Ermagherd, it’s the first day of my 31 Days challenge! (This is what I am doing).
Deep breath, here goes!
Being brutally honest, I had a really shit time in high school. I never fit in, rarely had proper friends, and was always ostracised and bullied. Having zero backbone and a deep desire to be accepted, I billowed from pillar to post, just trying to find a place I belonged. That, of course, meant I fell in with “the wrong crowd” (because none of the “right ones” would have me), and by the time I was 15, I was wagging pretty much every day. My early high school years were spent in a small town in Queensland that I had lived in for the most part of my life. Small towns mean slim pickin’s for friends, and if one turned on you, the whole school did. Almost every day I was on the outer for some infraction or another, and it got mighty tiring mighty quickly. Still not knowing how to tell them all to get lost, I spent a lot of my time being angsty and annoyed and eating my lunch alone. I also moved a couple of times, so being the new girl sucked pretty hard.
When I was 14 I moved to Fremantle in Western Australia, and that’s where the thing that happened in high school that changed my life forever: I quit it. I quit school a couple of days after my 16th birthday, the legal age I could leave. I hadn’t been to school very much since I moved there 18 months prior, and one day when I did decide to show up, a friend saw me before class and held out a piece of the morning notices she’d ripped off to give me. These notices went out to the whole school (1100 students) and it said “If Stacey Godden turns up to class, please direct her to the principal’s office”. I walked out of there and never went back.
I think I probably went to Timezone near the Hungry Jack’s in Freo that I went to pretty much every day anyway. We would bum cigarettes and a few dollars here and there off strangers, and we’d buy chips with chicken salt, and occasionally steal things from Myer. Sometimes we’d get drunk and sit in playgrounds, going home to make Continental pasta and sauce in the microwave before playing Nintendo and passing out by 4pm. I think my report card for the last half of Year 10 said I had 55 unexplained absences – my first term of Year 11 wasn’t looking any better. I had moved across the country to live with my dad, with whom I hadn’t lived since I was six years old. I didn’t think anyone cared what I did (to be fair, my parents had new families of their own and I was a bit of a bother), or where I went, or that I was OK. I wrote about it a little here.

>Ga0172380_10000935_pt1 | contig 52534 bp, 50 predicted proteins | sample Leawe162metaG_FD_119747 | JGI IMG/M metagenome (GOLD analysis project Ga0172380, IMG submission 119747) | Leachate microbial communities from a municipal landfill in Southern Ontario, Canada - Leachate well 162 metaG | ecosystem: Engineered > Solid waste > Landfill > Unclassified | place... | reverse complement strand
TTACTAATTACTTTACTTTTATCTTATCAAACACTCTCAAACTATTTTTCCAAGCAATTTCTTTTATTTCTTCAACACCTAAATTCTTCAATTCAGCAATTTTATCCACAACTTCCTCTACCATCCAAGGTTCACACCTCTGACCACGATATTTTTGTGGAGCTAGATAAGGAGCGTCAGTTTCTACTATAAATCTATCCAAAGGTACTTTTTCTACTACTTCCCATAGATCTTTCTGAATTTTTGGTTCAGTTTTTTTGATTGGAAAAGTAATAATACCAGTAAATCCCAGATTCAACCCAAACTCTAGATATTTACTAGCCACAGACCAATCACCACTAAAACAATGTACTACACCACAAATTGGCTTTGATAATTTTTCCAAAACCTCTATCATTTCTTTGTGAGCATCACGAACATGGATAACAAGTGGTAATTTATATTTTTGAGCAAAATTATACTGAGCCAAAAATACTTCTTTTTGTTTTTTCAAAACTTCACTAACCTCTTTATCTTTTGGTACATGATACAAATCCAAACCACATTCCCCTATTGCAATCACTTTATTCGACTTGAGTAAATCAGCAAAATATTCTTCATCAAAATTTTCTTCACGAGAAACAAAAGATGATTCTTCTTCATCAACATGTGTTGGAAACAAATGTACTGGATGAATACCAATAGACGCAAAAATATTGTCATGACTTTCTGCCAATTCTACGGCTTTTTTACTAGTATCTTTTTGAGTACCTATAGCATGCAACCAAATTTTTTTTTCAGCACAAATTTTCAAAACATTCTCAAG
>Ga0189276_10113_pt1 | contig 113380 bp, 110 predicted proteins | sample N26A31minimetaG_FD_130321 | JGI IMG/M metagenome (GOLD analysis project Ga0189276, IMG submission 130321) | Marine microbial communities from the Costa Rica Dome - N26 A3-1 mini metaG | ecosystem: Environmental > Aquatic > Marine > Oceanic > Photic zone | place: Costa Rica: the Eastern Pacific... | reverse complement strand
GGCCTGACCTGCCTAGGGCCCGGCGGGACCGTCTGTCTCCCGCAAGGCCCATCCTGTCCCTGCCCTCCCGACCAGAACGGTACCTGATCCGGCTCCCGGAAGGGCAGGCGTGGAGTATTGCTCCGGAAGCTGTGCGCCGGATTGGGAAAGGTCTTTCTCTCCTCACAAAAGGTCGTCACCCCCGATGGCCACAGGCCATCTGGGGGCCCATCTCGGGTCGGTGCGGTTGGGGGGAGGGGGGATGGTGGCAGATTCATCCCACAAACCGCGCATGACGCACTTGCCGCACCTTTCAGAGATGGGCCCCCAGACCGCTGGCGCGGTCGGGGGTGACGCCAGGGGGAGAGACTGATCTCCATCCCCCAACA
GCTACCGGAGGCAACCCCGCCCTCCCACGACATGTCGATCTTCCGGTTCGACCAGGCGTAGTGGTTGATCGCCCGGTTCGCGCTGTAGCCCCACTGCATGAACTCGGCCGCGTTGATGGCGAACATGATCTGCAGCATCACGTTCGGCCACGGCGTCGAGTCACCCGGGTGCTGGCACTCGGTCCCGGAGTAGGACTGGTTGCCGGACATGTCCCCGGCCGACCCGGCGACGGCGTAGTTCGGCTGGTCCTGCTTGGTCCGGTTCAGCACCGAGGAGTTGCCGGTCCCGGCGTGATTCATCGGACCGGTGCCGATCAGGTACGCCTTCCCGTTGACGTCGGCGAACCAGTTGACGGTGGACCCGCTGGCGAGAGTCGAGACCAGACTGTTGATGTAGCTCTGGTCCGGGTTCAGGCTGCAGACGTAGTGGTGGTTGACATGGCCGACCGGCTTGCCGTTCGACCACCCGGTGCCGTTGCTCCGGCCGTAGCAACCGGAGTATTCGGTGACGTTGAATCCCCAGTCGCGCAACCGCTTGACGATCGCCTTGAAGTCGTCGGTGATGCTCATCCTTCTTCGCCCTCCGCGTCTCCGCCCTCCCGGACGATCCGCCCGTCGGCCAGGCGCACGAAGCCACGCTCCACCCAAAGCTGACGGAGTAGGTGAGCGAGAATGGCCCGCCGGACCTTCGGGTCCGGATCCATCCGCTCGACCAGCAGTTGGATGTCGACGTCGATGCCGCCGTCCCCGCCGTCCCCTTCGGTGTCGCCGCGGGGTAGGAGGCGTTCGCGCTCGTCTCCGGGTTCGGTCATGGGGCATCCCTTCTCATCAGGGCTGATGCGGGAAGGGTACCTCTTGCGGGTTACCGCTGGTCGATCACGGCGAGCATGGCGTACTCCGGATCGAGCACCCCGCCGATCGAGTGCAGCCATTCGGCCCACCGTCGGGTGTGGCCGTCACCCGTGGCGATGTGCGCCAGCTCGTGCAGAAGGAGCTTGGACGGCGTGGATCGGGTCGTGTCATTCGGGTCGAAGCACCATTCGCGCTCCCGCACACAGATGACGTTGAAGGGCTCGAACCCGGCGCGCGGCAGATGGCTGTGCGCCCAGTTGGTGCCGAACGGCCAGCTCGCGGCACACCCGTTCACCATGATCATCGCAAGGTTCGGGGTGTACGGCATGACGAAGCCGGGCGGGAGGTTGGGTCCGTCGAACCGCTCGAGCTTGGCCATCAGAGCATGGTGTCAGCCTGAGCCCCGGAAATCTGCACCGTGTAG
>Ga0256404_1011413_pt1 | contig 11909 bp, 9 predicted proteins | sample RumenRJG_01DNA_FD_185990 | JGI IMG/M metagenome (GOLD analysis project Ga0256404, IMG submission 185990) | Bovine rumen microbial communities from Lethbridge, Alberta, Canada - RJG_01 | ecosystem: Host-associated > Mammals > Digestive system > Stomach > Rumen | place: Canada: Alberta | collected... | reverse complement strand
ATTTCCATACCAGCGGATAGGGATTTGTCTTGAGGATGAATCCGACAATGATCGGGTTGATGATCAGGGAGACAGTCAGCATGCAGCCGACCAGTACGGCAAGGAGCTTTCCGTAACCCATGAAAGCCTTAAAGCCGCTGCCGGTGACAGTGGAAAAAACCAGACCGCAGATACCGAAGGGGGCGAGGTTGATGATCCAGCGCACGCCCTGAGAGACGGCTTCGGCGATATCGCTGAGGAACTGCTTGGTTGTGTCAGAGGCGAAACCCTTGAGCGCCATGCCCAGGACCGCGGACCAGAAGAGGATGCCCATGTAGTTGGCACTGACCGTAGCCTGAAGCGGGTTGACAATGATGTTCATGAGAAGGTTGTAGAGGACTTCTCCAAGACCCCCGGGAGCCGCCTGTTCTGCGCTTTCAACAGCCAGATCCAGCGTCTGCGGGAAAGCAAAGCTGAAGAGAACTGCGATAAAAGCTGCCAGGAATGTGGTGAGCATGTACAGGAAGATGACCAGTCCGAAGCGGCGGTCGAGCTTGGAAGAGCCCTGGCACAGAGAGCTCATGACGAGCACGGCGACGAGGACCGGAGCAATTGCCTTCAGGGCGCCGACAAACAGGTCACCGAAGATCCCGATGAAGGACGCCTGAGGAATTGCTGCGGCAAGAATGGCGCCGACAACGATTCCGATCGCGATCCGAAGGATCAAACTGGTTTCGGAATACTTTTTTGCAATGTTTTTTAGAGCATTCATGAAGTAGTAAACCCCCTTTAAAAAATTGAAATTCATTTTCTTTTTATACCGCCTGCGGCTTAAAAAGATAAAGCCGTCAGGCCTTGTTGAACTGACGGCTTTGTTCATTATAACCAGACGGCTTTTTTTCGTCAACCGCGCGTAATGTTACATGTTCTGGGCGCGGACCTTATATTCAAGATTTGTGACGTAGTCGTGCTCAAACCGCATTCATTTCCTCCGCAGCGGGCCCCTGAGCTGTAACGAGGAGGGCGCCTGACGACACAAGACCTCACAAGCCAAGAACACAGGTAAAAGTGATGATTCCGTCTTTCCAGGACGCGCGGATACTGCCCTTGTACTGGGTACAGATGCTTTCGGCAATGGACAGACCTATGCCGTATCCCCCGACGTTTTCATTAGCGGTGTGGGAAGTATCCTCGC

I told my dad I quit school and he said I needed to get a job. I phoned my mum back in Queensland and told her I quit school and I can’t remember what she said, but I come from a long line of school leavers and I don’t think it worried her too much. I wrote about that here.
Well, about a year later, it worried me. School is my jam, education is my currency. I thought about going back to school to finish when I moved to northern NSW a few months later and found it hard finding friends when I was home all day and anybody my age was at school. But I thought back over my track record of school friends and realised I hadn’t had much luck before.
I spent the next 10 years chasing what I’d lost – a high school certificate and a university degree. I had always wanted to go to uni (although in my small town growing up it seemed like a mathematical impossibility), and I keenly felt the absence of doing what I knew I needed to do. At 19 I went to TAFE on the Gold Coast and did a certificate of adult education, which would enable me to apply for university the next year. I graduated from that year of TAFE with the highest marks of anyone who had ever done that course.
I was accepted into a double degree of psychology and primary education, with an OP 3. I spent the first year liking my education subjects and loving my psych ones, so I then switched to straight psych. I did that for another two years before moving to the Sunshine Coast and thinking I would just wait until they offered a psychology degree at their university so I could finish. But they didn’t until about 10 years later and by that point I’d already gotten bored and finished a Certificate II in Hospitality, a Certificate III of Education Support, and a Bachelor’s Degree in Journalism, Politics and International Relations. I graduated top of my class in Journalism, with a 6.25 GPA, only three-quarters of a mark off a perfect score. I was immediately hired to teach there as a tutor in media law and online journalism, and a year later enrolled in the honours program, intending to further study journalism and politics, with a thesis on the reciprocal relationship between Australian politics and the media. I deferred a month later when I found out I was pregnant with Pepper and thinking that level of study with a newborn and a toddler would be nigh on impossible. But I’ve worked at that university as a tutor ever since because APPARENTLY I LOVE LEARNING AND I CAN’T SEEM TO LEAVE TERTIARY INSTITUTIONS.
So there you have it – the thing in high school that changed my life forever. Would I have spent most of my life after high school earning so many qualifications? Who can say. But there’s no doubt quitting school at 16 is probably going to have an impact on your life. Heh.